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According to the findings of new research, the new-generation anticoagulant Xarelto fared poorly at preventing venous thromboembolism events among individuals who had recently been hospitalized.
In a study sponsored by the drug manufacturer, Janssen Pharmaceuticals, researchers looked at whether Xarelto worked as a prophylactic in preventing blood clot-related problems, such as deep vein thrombosis and pulmonary embolism. However, there appeared to be no significant benefit when compared to a placebo, according to a report published on August 26 in the New England Journal of Medicine.
Xarelto (rivaroxaban) is the leading member of a new generation of direct oral anticoagulants, which are marketed as superior alternatives for prevention of blood clots with atrial fibrillation and other conditions. However, the drug has been linked to thousands of reports involving severe and fatal bleeding events, after doctors were unable to reverse the blood thinning effects.
In this study, researchers conducted a double-blind trial of more than 12,000 medically ill patients who were deemed to be at risk of venous thromboembolism-related adverse events. They were assigned either a once-daily dose of Xarelto 10 mg or given a placebo for 45 days. The researchers looked for venous thromboembolism events, death from such events, and bleeding.
According to the findings, 50 out of 6,007 patients given Xarelto suffered a venous thromboembolism event. That compares to 66 out of 6,012 patients given a placebo. Bleeding events occurred in nearly twice as many Xarelto patients, 0.28%, compared to 0.15% of those in the placebo group; an increase of nearly 88%.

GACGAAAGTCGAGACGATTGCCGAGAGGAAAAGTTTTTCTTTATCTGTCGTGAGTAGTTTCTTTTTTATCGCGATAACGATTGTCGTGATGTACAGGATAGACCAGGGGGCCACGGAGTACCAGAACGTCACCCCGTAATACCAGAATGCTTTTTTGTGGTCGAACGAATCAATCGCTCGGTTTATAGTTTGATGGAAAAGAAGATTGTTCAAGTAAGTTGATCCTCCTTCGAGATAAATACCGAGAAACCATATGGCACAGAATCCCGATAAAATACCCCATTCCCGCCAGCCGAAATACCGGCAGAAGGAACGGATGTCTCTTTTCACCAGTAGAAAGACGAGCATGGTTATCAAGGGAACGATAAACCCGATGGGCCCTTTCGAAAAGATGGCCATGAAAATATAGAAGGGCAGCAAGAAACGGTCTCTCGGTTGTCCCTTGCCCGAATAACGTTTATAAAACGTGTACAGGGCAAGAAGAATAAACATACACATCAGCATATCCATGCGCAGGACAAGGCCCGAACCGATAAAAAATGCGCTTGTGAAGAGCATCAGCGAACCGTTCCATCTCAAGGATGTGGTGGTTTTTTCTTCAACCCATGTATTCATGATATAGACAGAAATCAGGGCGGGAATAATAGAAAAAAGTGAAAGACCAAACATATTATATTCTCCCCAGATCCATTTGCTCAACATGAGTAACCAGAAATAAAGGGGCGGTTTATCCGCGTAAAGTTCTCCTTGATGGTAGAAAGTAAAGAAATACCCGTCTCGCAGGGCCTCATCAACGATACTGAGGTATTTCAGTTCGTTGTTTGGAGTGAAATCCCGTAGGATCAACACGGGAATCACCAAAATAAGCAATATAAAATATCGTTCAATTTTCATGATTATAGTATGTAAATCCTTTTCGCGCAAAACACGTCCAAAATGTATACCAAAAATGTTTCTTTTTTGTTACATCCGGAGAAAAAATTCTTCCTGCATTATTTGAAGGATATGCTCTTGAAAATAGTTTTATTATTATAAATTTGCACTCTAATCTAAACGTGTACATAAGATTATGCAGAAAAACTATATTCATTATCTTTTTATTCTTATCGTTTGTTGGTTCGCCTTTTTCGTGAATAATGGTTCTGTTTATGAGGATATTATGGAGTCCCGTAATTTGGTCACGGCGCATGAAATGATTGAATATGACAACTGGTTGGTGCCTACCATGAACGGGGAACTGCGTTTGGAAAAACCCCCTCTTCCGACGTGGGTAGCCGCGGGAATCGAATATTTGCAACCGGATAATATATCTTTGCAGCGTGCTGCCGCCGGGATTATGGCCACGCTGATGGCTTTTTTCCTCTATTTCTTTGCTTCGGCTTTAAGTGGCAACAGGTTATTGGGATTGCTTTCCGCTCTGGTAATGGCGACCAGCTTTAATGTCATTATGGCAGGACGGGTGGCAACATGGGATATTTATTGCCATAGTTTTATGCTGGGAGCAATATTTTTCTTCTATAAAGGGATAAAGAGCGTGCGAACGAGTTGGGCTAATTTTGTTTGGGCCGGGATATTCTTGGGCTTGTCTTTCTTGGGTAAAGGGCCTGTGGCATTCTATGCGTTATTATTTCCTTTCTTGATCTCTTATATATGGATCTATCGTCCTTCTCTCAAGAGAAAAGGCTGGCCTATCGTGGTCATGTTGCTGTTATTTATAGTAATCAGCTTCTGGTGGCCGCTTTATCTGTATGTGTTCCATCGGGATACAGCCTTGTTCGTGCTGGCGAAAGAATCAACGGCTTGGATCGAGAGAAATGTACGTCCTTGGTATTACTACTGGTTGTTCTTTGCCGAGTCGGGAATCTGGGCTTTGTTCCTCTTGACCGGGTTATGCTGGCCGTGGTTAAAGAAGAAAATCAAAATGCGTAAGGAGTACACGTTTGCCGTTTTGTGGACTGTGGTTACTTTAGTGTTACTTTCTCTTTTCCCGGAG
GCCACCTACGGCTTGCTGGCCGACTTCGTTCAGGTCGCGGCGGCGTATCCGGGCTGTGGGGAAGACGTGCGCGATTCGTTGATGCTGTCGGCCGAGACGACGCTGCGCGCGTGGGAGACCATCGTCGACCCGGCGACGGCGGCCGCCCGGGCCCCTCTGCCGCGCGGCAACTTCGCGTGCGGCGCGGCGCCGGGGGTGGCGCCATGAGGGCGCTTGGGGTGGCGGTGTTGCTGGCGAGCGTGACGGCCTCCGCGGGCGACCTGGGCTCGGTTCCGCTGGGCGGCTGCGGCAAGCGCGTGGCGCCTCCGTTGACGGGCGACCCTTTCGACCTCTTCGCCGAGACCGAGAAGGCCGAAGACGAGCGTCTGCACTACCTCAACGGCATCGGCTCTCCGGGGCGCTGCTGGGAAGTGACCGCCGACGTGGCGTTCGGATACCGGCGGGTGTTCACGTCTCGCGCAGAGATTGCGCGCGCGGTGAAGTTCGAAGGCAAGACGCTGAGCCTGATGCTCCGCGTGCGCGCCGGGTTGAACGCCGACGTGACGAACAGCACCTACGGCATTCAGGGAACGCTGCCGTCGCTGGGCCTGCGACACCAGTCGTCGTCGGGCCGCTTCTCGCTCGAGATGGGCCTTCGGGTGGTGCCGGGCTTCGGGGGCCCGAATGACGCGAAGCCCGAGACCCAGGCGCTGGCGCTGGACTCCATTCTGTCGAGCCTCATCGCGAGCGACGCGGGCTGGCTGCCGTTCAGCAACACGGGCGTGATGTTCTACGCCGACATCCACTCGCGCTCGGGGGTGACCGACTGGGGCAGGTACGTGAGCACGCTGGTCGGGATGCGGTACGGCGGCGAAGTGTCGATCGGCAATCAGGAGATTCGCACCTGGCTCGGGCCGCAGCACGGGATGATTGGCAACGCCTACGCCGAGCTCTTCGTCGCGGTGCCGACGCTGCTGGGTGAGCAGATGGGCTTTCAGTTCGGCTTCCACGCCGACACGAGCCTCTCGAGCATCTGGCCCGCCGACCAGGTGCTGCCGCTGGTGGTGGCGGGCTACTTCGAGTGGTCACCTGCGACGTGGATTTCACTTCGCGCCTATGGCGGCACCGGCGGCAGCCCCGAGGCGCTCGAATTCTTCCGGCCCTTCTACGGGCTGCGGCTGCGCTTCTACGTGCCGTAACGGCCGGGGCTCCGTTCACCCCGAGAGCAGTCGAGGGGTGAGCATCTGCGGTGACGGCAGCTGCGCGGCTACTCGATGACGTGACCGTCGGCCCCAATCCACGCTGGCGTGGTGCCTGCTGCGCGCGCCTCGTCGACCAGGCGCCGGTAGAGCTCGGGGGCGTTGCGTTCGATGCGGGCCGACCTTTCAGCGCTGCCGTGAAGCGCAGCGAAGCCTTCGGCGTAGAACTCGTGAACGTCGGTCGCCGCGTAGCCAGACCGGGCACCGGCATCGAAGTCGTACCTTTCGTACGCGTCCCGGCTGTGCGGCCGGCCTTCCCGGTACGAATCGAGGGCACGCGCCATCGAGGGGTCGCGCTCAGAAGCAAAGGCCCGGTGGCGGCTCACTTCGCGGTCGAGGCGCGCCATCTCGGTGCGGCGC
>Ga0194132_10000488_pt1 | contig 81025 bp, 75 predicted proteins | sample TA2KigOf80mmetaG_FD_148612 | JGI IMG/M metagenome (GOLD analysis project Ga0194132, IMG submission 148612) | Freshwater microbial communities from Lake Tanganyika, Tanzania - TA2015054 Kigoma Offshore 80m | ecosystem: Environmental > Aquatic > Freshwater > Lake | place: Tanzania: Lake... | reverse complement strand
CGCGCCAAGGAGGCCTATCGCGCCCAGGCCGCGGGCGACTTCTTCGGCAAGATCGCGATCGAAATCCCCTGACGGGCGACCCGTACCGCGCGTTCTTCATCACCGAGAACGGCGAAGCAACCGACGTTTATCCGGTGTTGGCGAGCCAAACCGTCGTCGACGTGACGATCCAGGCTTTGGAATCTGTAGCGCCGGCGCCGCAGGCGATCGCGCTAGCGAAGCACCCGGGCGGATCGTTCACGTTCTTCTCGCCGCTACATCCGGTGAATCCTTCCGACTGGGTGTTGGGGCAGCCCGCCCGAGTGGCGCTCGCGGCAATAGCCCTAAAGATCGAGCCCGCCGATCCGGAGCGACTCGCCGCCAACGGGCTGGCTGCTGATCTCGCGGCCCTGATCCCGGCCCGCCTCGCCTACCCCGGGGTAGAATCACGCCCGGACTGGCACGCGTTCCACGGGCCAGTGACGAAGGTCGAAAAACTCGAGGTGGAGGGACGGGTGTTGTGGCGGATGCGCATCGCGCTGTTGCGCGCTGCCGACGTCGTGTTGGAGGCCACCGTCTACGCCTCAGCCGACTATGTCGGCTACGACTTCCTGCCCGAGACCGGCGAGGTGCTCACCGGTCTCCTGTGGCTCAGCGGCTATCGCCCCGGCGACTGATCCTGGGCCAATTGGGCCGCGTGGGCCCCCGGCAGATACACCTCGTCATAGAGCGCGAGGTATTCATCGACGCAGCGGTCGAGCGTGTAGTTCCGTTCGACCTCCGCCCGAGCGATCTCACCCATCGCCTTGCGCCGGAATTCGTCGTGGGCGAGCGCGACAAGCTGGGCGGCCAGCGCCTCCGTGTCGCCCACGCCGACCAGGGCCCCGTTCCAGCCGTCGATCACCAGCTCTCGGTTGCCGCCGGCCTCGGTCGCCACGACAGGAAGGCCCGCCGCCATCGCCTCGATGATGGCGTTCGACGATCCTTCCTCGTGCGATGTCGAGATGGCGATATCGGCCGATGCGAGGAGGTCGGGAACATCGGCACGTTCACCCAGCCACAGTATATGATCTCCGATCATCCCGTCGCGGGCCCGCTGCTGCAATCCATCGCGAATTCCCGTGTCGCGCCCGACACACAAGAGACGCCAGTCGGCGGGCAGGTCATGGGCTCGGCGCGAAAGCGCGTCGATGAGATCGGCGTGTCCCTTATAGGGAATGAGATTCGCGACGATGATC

“In conclusion, our trial did not show a significant benefit of this rivaroxaban regimen started at hospital discharge with regard to the composite outcome of fatal or symptomatic venous thromboembolism in medically ill patients,” the researchers concluded. “Given the relatively low incidence of events despite the enrichment strategy and the lack of effect on venous thromboembolism–related death, the usefulness of extended thromboprophylaxis remains uncertain.”
The study comes several months after another group of Canadian researchers found that Xarelto also did no better than aspirin at preventing blood clots following hip or knee surgery. That study was also published in the New England Journal of Medicine.
Incidents of unstoppable bleeding have resulted in thousands of reports involving injury or death for patients using the new drugs. Currently, there are about 20,000 Xarelto lawsuits pending as part of a federal multidistrict litigation (MDL), which is centralized before U.S. District Judge Eldon Fallon in the Eastern District of Louisiana.
Each of the claims raise similar allegations that users and the medical community were not adequately warned about the risk of uncontrollable bleeding on Xarelto.
Following a handful of early bellwether trials, which were held before Judge Fallon to help gauge how juries may respond to certain evidence and testimony that is likely to be repeated throughout the litigation, no progress has been made in negotiating Xarelto settlements or another resolution for the claims.
As a result, Judge Fallon recently ordered the parties to select 1,200 Xarelto cases for discovery, which may then be remanded back to U.S. District Courts nationwide for individual trial dates later this year.